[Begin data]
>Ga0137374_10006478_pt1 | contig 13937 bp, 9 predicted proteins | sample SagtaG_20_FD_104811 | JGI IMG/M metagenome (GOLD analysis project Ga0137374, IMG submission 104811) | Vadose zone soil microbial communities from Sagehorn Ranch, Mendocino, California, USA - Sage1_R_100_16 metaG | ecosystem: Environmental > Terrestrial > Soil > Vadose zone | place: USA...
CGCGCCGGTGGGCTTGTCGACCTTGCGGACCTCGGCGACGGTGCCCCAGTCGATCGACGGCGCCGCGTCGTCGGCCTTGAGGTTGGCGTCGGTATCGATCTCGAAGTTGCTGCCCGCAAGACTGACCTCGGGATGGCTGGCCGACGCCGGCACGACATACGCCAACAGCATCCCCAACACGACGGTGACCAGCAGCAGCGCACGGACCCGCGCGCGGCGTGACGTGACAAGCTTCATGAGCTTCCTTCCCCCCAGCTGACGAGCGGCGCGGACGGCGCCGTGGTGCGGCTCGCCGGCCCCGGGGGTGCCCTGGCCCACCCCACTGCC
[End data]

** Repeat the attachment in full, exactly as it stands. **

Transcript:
>Ga0137374_10006478_pt1 | contig 13937 bp, 9 predicted proteins | sample SagtaG_20_FD_104811 | JGI IMG/M metagenome (GOLD analysis project Ga0137374, IMG submission 104811) | Vadose zone soil microbial communities from Sagehorn Ranch, Mendocino, California, USA - Sage1_R_100_16 metaG | ecosystem: Environmental > Terrestrial > Soil > Vadose zone | place: USA...
CGCGCCGGTGGGCTTGTCGACCTTGCGGACCTCGGCGACGGTGCCCCAGTCGATCGACGGCGCCGCGTCGTCGGCCTTGAGGTTGGCGTCGGTATCGATCTCGAAGTTGCTGCCCGCAAGACTGACCTCGGGATGGCTGGCCGACGCCGGCACGACATACGCCAACAGCATCCCCAACACGACGGTGACCAGCAGCAGCGCACGGACCCGCGCGCGGCGTGACGTGACAAGCTTCATGAGCTTCCTTCCCCCCAGCTGACGAGCGGCGCGGACGGCGCCGTGGTGCGGCTCGCCGGCCCCGGGGGTGCCCTGGCCCACCCCACTGCC